Authors:Borbála A. Lorincz, Agustina Anson, Péter Csébi, Gábor Bajzik, Gergely Biró, Alexander Tichy, Balázs B. Lorincz, and Rita Garamvölgyi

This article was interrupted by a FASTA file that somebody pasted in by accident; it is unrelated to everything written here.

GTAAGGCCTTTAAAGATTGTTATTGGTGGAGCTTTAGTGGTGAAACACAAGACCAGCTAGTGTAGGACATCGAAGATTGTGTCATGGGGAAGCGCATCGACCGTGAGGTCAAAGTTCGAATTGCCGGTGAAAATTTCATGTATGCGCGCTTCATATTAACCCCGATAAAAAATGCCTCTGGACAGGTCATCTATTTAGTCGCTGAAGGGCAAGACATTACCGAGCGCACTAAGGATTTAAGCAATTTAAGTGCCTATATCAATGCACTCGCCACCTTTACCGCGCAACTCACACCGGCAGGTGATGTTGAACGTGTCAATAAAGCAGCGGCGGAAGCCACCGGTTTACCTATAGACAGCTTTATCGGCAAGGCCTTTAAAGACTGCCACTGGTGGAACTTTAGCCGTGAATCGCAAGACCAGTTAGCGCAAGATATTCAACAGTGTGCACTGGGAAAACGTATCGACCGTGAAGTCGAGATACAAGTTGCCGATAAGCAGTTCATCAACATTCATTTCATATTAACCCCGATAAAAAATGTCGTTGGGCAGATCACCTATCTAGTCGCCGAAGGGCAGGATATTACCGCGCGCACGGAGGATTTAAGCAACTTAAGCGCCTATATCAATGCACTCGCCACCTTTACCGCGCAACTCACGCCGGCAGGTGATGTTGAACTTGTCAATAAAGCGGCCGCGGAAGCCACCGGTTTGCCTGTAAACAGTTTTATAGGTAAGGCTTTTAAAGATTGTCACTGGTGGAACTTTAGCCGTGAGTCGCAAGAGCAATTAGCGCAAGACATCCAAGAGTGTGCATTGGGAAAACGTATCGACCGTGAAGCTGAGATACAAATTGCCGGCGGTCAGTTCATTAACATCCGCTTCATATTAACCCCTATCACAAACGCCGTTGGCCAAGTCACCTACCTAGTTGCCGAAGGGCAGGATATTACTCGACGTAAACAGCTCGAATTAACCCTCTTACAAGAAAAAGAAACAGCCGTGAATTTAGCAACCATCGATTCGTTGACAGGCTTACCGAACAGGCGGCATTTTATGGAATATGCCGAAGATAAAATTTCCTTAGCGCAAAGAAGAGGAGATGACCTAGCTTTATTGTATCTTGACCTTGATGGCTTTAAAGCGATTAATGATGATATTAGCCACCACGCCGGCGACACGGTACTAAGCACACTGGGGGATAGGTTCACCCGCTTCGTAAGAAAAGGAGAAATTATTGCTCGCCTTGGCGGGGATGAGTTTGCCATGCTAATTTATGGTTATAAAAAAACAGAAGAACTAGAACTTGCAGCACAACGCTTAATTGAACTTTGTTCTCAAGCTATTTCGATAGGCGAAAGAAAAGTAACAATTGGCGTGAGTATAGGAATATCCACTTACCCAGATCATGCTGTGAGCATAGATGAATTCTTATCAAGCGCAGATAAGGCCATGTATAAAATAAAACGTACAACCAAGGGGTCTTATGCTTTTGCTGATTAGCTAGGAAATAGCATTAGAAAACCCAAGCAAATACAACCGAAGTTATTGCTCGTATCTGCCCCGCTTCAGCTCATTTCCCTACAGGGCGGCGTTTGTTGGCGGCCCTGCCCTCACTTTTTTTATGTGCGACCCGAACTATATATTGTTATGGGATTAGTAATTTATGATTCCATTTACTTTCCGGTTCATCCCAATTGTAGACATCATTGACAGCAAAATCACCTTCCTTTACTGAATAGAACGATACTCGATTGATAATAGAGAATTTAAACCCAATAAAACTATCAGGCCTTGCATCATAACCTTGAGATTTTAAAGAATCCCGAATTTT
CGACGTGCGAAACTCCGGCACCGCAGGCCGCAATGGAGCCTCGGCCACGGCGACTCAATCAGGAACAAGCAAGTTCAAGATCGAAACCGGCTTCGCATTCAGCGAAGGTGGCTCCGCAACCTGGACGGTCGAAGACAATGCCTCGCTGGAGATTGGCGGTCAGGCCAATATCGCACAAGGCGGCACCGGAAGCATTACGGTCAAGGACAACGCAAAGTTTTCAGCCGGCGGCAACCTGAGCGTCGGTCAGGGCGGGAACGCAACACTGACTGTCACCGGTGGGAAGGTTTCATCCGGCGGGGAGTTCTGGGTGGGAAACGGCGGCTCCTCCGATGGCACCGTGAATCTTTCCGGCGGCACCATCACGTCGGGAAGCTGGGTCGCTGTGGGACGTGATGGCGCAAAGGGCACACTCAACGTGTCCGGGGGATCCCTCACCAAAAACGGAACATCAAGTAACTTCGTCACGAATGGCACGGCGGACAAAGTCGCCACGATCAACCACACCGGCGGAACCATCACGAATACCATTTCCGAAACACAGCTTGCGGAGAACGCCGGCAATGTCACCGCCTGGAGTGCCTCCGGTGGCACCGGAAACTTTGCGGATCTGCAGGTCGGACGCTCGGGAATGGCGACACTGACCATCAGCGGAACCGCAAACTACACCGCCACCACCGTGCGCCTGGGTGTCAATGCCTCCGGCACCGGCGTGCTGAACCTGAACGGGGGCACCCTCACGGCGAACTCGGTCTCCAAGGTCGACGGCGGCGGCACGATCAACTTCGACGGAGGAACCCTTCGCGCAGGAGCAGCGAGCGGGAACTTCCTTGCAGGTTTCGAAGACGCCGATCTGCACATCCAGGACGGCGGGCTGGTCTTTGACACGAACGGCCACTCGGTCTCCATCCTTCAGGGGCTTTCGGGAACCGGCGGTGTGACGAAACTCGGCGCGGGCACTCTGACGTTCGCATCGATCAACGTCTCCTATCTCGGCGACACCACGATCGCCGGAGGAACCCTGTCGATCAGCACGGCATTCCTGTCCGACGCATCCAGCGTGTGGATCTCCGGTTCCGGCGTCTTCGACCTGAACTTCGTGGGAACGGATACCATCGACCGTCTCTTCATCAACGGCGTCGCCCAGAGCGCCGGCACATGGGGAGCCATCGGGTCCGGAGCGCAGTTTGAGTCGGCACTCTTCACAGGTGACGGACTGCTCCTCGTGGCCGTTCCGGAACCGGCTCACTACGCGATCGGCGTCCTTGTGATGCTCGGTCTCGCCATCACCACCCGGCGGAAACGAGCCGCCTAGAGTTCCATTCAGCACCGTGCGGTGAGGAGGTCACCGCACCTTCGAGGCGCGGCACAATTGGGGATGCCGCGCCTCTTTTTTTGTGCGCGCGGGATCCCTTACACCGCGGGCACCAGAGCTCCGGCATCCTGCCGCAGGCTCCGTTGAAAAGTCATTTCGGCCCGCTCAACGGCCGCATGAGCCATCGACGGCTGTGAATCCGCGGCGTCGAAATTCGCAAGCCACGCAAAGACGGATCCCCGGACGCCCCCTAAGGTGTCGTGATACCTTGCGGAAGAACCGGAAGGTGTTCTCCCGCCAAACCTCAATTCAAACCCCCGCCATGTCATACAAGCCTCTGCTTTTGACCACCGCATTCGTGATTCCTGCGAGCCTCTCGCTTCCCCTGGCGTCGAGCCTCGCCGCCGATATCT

Hippocampal sclerosis is the most common imaging finding of intractable human epilepsy, and it may play an important role in canine and feline epileptogenesis and seizure semiology, too. The magnetic resonance imaging (MRI) criteria of hippocampal sclerosis are T2 hyperintensity, shrinkage and loss of internal structure. The detection of these changes is often challenging by subjective visual assessment of qualitative magnetic resonance (MR) images. The recognition is more reliable with quantitative MR methods, such as T2 relaxometry. In the present prospective study including 31 dogs with idiopathic epilepsy and 15 control dogs showing no seizure activity, we compared the T2 relaxation times of different brain areas. Furthermore, we studied correlations between the hippocampal T2 values and age, gender and skull formation. We found higher hippocampal T2 values in the epileptic group than in the control; however, these findings were not statistically significant. No correlations were found with age, gender or skull formation. In the individual analysis six epileptic dogs presented higher hippocampal T2 relaxation times than the cut-off value. Two of these dogs were also evaluated as abnormal in the visual assessment. Individual analysis of hippocampal T2 relaxation times may be a helpful method to understand hippocampal involvement in canine epilepsy.